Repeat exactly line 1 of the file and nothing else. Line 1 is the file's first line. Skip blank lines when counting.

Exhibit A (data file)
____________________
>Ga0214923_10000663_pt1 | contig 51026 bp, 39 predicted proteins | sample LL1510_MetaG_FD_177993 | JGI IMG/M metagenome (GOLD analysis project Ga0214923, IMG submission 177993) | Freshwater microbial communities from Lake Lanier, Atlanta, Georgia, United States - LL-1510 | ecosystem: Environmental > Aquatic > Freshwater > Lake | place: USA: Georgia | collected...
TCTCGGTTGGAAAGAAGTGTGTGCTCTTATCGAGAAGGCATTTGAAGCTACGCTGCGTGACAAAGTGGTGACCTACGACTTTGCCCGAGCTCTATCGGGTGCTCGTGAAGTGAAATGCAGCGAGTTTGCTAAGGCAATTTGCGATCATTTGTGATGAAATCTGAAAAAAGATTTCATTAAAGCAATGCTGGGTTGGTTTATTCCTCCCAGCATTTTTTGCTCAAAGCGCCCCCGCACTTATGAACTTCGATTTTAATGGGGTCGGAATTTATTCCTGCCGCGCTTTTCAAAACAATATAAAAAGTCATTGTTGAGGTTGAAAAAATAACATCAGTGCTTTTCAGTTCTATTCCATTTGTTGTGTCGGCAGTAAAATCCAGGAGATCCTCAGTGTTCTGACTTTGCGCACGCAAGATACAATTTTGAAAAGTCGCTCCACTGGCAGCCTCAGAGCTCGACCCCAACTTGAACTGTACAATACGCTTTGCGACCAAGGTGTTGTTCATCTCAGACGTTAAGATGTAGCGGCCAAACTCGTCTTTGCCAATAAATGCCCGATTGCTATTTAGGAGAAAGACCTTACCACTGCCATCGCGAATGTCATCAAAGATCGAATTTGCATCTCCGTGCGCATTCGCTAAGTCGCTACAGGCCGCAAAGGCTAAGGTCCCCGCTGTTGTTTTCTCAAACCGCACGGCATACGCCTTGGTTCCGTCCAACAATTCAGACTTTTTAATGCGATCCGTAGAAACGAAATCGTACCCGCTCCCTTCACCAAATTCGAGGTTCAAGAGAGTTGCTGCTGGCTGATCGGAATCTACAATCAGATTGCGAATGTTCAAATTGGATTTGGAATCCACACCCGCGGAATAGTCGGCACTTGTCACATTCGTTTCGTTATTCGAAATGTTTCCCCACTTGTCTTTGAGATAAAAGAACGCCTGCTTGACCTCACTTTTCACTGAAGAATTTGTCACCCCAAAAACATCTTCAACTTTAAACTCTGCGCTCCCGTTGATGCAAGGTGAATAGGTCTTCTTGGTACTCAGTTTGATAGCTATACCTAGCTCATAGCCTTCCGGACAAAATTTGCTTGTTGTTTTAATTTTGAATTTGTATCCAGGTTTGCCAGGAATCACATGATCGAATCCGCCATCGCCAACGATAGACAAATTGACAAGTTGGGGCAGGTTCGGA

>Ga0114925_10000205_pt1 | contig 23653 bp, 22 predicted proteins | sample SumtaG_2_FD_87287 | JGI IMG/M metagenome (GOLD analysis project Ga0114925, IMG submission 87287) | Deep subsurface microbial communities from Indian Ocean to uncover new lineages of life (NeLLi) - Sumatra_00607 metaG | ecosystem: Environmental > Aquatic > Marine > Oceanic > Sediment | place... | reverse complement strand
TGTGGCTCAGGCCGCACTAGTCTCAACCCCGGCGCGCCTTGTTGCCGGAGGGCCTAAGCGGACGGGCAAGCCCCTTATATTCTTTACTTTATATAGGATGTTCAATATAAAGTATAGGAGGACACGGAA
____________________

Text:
>Ga0214923_10000663_pt1 | contig 51026 bp, 39 predicted proteins | sample LL1510_MetaG_FD_177993 | JGI IMG/M metagenome (GOLD analysis project Ga0214923, IMG submission 177993) | Freshwater microbial communities from Lake Lanier, Atlanta, Georgia, United States - LL-1510 | ecosystem: Environmental > Aquatic > Freshwater > Lake | place: USA: Georgia | collected...